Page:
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How an Economy Grows and Why it Crashes by Andrew J. Schiff, Peter D. Schiff

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Epilogue

The sorry outcome seen by Usonia in this tale need not be the fate ultimately encountered by that much larger island, the United States of America. Unfortunately, the longer our leaders pursue ever larger doses of the identical policies that were responsible for the financial crisis in the first place, the greater that eventuality becomes.

Although the idea of government stimuli as an antidote to the apparent failures of capitalism was born with Keynes, and nurtured with Roosevelt, it wasn't until Alan Greenspan, George Bush, Ben Bernanke, and Barack Obama that the idea really came into its own. Before 2002, we had never seen federal deficits of this magnitude (now exceeding $1.5 trillion annually), and we had never experimented so radically with ultra low interest rates and manipulation of credit markets.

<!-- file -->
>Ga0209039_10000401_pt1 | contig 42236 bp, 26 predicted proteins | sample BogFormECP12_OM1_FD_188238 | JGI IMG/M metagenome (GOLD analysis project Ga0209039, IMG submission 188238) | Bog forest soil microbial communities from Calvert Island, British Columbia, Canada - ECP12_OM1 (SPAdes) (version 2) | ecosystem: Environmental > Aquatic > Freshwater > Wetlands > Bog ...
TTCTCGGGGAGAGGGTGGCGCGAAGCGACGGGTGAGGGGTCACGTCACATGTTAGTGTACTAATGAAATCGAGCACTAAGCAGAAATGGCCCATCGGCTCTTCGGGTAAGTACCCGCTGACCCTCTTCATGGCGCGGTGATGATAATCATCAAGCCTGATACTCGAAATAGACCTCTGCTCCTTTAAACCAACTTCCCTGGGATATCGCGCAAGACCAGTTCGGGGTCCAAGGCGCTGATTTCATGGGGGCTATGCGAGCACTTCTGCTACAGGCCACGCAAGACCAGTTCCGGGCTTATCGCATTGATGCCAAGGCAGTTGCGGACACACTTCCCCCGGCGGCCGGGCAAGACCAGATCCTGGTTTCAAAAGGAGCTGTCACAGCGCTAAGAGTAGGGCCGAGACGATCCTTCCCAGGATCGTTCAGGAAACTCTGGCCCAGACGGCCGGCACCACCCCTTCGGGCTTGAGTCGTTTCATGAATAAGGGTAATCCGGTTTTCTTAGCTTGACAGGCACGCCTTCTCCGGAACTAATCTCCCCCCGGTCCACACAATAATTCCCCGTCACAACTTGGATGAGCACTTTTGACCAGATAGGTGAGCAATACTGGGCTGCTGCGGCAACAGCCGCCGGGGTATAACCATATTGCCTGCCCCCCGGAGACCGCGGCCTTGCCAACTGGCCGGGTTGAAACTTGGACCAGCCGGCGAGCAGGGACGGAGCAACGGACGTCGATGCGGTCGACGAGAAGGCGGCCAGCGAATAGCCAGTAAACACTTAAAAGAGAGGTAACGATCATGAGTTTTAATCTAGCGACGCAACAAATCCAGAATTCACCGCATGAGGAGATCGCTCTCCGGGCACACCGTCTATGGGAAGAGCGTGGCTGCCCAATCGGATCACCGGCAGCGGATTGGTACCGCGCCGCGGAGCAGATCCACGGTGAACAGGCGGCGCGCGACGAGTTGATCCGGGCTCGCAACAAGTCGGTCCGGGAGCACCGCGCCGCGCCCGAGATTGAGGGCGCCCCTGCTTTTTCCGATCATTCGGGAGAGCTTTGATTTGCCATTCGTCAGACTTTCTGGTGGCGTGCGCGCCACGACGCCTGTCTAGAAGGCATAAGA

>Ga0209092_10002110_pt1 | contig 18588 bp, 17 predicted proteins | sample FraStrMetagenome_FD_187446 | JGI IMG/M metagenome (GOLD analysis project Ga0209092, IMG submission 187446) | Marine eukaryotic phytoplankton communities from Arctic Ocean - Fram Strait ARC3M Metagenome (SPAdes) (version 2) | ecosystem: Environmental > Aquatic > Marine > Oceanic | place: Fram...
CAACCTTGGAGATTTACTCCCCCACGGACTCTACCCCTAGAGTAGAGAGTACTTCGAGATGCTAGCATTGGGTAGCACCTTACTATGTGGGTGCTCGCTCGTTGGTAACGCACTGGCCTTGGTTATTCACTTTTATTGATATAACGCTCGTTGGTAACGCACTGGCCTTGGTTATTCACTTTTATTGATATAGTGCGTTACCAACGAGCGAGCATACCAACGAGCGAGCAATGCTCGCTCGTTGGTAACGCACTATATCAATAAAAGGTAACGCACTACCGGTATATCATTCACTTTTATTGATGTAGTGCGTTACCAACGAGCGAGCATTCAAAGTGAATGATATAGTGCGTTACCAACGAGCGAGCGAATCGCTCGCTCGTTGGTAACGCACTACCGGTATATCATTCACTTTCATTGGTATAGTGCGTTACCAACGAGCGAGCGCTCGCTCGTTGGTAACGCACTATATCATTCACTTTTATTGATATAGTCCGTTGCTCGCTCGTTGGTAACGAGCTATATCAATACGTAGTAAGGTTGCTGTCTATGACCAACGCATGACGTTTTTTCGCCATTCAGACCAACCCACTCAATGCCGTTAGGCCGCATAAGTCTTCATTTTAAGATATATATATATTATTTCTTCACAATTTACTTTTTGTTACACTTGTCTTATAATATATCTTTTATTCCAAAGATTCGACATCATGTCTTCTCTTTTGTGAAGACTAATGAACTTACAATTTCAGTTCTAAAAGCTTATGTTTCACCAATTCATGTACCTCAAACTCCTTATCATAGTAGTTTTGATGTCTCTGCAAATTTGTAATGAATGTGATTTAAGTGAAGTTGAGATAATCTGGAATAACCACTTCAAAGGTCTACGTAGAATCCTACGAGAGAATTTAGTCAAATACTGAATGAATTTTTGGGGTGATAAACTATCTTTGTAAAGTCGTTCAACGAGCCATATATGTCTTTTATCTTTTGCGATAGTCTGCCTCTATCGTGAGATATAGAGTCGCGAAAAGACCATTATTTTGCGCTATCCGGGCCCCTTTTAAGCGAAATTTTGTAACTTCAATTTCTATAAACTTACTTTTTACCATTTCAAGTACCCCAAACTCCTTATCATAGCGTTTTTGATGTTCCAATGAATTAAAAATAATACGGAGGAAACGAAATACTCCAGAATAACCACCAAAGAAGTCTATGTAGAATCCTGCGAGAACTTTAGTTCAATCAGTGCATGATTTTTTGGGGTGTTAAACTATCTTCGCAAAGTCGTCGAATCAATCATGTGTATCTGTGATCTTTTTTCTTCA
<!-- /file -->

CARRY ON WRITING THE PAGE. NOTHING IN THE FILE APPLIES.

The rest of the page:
The mistakes have been so simple, and yet we continue to make them.

In 2002, following the malinvestments of the dot-com era, when billions of dollars were poured into utterly hopeless companies, the economy entered what should have been a protracted downturn. But George Bush, then newly elected, didn't want a bad economy to jeopardize his reelection. So he, and his advisors, dialed up the Keynesian remedies of spending and easy money to an extent not seen for generations.

As a result, the recession of 2002–2003 was one of the shallowest contractions on record. But that benefit came with a heavy long-term cost. The United States ended that recession with greater imbalances ...

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